In today's world, ruled by brain and mind, words from the heart can be risky. Better plastic than risk; so, most people leash in the obvious and voice the politically correct. Needless to say, politics is full of politically correct statements skirting the obvious and diving headlong into the dustbin of forgettable utterances. Once in a while, the human being breaks through like a cathartic release of heart over mind and the obvious gets firmly enshrined.

A baby, an old man

Both Mr Rahul Gandhi and Mr V. S. Achuthanandan said the obvious recently. Neither can be faulted for what they quipped — that one would be 93 years old if he completed another tenure as chief minister; the other, ostensibly as inheritor in these times of make-and-break-by-media images, reminds us of an untested, well-fed baby. I recall Mr Achuthanandan from one evening long ago, soon after he became Chief Minister. On holiday in Thiruvananthapuram, I had dropped in at the Bata showroom opposite the State secretariat. Looking up from a sandal I was inspecting, I was amazed to see the chief minister five feet away, a solitary policeman by his side for security and a shop assistant quizzing him of his need. He had casually walked in from the road like any of us.

My first reaction was to compare the scene with the money and power that typically characterised Congress regimes. This was quite a contrast. Under pressure, Mr Achuthanandan has since betrayed complex shades to his personality. But I suspect he is right when he talks of being tested in life and politics, which was the defence he adopted against the jibe at his age. Still, isn't one of life's tests, knowing how long to stay and when to leave?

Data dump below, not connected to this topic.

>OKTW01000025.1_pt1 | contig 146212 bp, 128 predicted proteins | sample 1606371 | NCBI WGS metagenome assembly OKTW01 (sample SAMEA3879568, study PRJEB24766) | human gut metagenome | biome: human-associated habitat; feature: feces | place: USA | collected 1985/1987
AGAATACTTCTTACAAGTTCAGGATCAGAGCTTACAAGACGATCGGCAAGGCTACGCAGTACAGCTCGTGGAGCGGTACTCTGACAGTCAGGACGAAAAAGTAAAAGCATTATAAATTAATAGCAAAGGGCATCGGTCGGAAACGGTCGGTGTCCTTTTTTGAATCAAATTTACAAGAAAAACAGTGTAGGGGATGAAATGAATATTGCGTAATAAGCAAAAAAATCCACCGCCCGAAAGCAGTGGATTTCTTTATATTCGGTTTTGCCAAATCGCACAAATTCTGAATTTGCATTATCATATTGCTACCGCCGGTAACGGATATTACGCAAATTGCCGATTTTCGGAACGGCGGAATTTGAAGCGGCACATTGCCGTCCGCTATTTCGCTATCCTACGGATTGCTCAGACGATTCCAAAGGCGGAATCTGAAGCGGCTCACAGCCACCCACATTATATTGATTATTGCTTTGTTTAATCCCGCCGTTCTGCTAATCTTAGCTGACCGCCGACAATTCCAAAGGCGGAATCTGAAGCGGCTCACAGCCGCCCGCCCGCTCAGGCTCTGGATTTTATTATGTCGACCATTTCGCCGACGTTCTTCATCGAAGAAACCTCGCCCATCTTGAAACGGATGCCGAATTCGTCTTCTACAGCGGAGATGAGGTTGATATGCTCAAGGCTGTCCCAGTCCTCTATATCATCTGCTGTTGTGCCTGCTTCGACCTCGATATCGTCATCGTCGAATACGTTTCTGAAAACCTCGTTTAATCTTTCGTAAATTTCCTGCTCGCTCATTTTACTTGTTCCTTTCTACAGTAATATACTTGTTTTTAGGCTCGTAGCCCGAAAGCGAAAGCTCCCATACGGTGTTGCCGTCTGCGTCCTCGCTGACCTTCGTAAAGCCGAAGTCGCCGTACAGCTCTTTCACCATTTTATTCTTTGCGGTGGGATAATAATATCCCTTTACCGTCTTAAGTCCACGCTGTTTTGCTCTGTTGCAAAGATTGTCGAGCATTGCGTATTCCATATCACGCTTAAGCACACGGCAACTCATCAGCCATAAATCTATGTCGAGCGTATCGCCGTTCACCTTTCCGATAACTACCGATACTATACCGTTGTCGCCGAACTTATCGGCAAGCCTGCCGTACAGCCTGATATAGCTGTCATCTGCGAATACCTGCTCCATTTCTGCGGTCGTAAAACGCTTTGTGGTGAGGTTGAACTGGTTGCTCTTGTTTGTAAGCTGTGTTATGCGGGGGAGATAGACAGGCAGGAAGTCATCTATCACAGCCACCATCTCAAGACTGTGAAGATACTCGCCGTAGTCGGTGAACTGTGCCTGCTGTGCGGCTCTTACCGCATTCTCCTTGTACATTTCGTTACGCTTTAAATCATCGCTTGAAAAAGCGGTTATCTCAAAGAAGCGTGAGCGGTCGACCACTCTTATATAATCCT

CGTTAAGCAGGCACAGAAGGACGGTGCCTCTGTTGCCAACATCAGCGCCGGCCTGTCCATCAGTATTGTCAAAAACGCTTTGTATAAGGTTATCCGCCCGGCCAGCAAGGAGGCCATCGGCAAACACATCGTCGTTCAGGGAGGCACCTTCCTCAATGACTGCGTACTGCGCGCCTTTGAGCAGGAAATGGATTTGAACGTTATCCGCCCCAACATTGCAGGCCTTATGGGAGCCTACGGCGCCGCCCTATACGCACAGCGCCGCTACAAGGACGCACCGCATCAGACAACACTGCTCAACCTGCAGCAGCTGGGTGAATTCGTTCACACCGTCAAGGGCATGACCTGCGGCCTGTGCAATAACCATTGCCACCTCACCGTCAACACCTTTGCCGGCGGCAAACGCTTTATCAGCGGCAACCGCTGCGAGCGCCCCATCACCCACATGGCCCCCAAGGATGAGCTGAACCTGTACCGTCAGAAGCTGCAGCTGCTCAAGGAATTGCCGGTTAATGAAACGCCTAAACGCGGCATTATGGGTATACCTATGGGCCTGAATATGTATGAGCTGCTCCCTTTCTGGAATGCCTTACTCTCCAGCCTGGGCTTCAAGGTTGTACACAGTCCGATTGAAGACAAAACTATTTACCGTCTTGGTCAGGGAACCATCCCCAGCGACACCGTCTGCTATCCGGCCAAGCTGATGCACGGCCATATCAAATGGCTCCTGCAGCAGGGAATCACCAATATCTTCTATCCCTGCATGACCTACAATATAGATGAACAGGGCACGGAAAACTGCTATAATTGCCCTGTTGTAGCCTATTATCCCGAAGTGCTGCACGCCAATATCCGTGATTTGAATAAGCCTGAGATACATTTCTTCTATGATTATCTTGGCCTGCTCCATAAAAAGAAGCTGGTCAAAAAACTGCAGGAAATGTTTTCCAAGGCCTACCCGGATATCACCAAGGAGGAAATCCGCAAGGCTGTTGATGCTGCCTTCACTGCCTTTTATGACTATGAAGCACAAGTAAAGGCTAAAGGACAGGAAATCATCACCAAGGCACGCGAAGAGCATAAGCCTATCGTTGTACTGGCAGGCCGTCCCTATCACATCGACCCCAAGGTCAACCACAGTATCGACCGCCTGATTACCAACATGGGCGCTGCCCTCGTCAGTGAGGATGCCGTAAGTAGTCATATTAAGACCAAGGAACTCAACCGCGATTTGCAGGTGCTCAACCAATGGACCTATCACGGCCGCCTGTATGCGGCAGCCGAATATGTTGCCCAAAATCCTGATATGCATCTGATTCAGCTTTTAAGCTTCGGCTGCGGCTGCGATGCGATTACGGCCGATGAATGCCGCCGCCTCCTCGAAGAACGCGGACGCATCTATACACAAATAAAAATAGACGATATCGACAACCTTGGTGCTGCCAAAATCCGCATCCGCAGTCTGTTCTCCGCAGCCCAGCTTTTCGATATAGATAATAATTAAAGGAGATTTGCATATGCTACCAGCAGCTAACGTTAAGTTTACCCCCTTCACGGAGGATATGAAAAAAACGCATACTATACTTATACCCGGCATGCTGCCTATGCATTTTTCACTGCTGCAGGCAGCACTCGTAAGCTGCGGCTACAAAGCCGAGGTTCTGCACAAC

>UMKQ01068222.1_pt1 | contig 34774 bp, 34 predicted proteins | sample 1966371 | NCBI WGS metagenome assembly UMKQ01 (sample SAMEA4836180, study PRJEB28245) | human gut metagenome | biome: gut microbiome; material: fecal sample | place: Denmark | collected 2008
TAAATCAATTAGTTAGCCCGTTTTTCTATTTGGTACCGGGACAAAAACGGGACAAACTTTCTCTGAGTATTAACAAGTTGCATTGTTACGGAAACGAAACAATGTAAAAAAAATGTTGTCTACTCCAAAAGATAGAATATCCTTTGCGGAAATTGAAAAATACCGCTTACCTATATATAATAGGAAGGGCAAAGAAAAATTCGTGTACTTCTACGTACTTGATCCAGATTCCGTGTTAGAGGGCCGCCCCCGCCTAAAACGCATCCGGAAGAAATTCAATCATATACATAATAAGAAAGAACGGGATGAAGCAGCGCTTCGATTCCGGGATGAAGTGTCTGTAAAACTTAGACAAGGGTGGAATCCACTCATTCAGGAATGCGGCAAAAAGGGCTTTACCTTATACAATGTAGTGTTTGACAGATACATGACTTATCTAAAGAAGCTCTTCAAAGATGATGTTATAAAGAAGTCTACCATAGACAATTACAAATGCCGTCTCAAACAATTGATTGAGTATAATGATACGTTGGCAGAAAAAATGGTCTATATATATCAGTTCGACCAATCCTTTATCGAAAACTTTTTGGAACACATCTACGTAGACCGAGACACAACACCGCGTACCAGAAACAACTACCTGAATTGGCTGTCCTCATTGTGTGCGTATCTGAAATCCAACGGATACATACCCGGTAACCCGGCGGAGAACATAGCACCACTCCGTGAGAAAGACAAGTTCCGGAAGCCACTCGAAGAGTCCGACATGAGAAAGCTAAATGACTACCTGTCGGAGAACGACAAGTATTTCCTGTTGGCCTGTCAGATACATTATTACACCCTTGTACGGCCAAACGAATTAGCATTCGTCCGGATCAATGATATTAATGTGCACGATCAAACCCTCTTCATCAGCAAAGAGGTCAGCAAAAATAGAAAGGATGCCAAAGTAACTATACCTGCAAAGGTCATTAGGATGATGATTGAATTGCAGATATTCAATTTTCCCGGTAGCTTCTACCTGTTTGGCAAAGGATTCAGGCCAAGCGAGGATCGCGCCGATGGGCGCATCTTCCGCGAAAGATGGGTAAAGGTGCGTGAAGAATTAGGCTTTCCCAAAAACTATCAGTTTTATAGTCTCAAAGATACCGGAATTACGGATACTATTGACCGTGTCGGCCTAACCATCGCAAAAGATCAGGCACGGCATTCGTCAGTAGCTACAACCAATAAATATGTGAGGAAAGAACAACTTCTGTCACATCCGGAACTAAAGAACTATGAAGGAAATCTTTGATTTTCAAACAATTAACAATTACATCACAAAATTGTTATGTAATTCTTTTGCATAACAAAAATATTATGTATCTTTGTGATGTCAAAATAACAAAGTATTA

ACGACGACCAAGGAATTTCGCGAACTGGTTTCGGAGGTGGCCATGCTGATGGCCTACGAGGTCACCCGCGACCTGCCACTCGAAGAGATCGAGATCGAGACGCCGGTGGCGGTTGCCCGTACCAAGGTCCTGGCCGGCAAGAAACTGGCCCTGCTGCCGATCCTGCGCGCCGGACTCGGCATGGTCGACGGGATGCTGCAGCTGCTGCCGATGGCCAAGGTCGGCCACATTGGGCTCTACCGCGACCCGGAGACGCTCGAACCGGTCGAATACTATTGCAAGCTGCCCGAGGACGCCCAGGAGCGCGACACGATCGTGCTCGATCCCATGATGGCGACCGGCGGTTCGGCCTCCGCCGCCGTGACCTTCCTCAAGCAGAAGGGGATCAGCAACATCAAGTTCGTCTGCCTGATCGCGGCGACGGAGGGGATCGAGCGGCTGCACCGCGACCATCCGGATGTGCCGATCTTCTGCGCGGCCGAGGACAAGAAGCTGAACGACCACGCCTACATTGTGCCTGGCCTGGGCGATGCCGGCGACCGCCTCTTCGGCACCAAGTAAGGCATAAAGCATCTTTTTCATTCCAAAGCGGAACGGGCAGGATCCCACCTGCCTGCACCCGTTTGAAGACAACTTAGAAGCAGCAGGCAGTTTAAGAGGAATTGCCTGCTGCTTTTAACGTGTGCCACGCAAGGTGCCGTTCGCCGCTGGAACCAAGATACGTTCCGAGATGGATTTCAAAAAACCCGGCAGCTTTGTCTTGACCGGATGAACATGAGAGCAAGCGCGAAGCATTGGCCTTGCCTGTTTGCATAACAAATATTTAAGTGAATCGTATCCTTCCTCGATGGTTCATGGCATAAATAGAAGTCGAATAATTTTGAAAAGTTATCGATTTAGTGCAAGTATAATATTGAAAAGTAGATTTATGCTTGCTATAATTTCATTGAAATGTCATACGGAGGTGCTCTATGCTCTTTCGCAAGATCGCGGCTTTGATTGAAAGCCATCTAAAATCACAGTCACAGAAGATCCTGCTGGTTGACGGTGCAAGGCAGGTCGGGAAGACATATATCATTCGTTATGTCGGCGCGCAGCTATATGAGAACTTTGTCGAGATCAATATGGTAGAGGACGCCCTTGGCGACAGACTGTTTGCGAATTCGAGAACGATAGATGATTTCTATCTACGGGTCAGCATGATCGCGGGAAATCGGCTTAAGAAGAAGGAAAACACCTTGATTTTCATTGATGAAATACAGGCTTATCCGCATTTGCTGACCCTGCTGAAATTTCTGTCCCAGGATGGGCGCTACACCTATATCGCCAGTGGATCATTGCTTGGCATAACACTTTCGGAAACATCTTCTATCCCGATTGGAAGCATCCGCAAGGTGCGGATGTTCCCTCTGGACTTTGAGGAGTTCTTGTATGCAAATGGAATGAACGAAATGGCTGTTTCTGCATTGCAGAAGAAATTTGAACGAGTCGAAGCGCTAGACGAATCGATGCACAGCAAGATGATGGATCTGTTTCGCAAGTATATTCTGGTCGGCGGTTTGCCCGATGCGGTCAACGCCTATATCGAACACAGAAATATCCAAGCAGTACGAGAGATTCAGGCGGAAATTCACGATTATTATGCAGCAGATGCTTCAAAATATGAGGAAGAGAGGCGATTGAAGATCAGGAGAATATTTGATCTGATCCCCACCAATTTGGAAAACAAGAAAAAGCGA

With its working population largely out of the State, Kerala has for years been lost to a brand of young that has seen little and a brand of old that has seen a lot. It is a pincer grip on society spawning a vicious cycle of world explained by the old and explained world inherited by the young. Breaking free requires imagination and straight speaking that is neither Marx nor Manmohan nor Ayodhya in content. In the state of banks and remittance money, you need someone who will tell people why they are insecure despite well being as key to addressing Kerala's obsession with insecurity. Can somebody 93 years do that? I wonder.

Daily deceit breached

Can an Amul Baby — or as some have pointed out, Farex Baby — do it? If inheritance, being well looked after and being securely protected are its hallmarks, then a chunk of our politicians are Farex babies. They are merchants of security with no prior taste of the insecurity, senior citizens showcase as test. With rising prosperity, a number of them have also begun looking like veritable Farex babies on the many posters, advertising political and personal health, that greet us on the road. When was the last time an Indian politician was tested for his convictions and not sycophancy? When was the last time a young Indian politician stood up for what he/she believes in? Mr Achuthanandan may be old but he got the metaphor correct, bang on.

So while the aides on either side scurry to restore political appropriateness and, more important, diligently cultivated political images, we should probably celebrate the fragment of honesty that slipped through the daily deceit. One is a baby; the other is an old man — no disputing that.